Three years ago on a family car trip I started reading a magazine article about octopuses out loud to my husband and daughters, who then were 14 and 10 years old. It held everyone’s attention for more than 20 miles. In the article Sy Montgomery, an award-winning science and nature writer, described meeting a sweet-tempered octopus named Athena at the New England Aquarium and learning about how amazingly intelligent these creatures are. My girls shrieked with laughter as Montgomery described octopuses escaping from laboratory tanks and evading college students who tried to catch them.
Now Montgomery has expanded her encounter with octopuses into a book that’s packed with amazing facts about these alien but engaging creatures. Did you know that octopuses can taste with their skin? That they’re deft and curious enough to take apart a Mr. Potato Head toy for fun? That they’re extremely social with people, and will hold onto a trusted person’s hands and arms for hours? Or that these shape-shifters can squeeze through tiny holes and transform their bodies, changing their skin’s color, pattern, and texture in less than a second?
The Soul of an Octopus is also full of behind-the-scenes stories about the New England Aquarium, where Montgomery spent many hours getting to know cephalopods (the class of marine mollusks that includes octopuses, squids, and cuttlefish). She recounts how keepers tackle challenges like luring reclusive electric eels out from hiding so visitors can see them, and describes the many practical roles that slime plays in the ocean. Her writing is deceptively clear and simple. Here’s how she explains that octopuses clearly have “theory of mind” – the ability to perceive what another creature is thinking:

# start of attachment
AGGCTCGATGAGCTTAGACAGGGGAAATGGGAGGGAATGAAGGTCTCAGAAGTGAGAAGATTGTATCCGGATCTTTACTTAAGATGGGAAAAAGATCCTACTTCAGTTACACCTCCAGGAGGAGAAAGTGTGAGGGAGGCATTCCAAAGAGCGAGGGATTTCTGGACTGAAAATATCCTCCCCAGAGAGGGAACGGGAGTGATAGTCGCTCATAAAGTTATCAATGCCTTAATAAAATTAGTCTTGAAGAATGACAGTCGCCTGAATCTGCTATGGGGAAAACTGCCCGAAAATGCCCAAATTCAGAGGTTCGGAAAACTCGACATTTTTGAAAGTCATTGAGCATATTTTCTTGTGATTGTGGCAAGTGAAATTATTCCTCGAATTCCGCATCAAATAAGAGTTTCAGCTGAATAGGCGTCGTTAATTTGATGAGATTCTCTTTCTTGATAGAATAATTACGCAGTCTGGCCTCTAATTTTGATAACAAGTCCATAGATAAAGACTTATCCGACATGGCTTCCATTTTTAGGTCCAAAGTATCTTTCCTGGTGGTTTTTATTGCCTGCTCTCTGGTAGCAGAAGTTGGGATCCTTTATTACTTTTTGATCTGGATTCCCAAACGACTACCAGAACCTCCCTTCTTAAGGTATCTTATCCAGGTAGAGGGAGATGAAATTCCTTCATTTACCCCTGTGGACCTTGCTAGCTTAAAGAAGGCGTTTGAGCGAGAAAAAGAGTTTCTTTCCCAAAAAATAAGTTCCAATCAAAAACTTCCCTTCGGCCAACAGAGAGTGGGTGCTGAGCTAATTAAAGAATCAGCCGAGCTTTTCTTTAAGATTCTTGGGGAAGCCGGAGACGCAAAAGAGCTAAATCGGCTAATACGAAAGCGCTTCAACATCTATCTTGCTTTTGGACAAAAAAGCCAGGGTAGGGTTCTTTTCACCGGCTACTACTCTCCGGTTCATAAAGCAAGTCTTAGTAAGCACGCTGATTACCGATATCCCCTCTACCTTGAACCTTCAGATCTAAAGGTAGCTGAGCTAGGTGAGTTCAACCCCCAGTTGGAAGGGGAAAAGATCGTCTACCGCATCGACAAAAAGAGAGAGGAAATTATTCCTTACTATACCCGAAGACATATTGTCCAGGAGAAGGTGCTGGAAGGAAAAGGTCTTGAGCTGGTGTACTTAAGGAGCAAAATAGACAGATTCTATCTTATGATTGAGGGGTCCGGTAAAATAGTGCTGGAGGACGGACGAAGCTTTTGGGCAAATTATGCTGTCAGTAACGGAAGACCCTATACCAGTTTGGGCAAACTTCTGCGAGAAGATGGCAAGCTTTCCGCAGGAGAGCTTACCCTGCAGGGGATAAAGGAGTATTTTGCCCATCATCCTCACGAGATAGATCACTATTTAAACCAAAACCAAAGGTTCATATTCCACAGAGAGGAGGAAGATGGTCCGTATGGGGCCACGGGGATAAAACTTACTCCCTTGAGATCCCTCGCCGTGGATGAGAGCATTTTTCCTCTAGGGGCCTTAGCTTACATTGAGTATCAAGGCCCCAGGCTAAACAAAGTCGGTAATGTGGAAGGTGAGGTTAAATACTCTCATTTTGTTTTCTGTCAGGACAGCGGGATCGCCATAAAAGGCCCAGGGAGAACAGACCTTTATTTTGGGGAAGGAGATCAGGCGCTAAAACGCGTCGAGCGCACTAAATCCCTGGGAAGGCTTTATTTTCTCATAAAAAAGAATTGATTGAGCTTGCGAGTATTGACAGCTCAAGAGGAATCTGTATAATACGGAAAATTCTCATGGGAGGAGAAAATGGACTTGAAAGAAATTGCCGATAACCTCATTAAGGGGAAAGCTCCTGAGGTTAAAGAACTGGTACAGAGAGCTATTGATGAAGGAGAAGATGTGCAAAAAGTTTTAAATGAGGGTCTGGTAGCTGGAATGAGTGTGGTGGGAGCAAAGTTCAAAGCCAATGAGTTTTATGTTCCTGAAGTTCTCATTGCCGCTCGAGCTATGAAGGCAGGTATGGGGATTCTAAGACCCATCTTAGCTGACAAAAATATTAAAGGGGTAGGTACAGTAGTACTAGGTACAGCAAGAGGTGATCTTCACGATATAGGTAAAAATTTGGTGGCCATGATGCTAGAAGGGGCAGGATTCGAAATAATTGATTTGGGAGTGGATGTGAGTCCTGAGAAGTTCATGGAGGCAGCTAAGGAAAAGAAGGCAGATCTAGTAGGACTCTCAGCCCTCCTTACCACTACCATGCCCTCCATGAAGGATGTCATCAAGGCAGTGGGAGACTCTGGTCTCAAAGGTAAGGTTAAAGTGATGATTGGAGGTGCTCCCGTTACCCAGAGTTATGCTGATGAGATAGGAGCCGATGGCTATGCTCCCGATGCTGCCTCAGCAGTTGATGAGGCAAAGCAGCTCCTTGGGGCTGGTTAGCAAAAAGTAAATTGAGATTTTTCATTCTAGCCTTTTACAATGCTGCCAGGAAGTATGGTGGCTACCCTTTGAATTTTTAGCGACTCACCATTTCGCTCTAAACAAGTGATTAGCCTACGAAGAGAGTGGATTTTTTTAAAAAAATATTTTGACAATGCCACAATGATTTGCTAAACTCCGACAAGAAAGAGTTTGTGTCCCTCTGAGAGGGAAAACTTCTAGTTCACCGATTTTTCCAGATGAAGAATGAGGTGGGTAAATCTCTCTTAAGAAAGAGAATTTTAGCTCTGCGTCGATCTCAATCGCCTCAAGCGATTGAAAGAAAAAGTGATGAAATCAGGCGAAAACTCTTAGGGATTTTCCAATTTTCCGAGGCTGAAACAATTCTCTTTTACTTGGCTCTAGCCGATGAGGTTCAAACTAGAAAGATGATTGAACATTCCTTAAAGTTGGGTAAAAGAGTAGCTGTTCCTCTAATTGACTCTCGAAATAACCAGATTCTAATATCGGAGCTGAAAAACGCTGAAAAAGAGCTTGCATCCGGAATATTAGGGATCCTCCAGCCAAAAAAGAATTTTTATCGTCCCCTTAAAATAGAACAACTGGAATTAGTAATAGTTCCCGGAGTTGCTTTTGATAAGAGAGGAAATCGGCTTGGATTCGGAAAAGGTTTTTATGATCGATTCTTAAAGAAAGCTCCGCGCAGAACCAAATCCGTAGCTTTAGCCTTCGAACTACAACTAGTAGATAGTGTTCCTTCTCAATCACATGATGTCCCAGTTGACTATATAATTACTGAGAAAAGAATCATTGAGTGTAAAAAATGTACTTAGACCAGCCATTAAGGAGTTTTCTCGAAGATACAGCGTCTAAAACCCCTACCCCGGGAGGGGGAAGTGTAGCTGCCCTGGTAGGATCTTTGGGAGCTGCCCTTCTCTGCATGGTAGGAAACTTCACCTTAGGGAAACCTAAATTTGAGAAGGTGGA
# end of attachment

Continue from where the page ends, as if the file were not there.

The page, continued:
“An octopus must convince many species of predators and prey that it is really something else. Look! I’m a blob of ink. No, I’m a coral. No, I’m a rock! The octopus must assess whether the other animal believes its ruse or not, and if not, try something different.”
May 2015 is Get Caught Reading Month. If you want to engage middle or high school science students, pick this book up, crack it open to any chapter, and start reading aloud.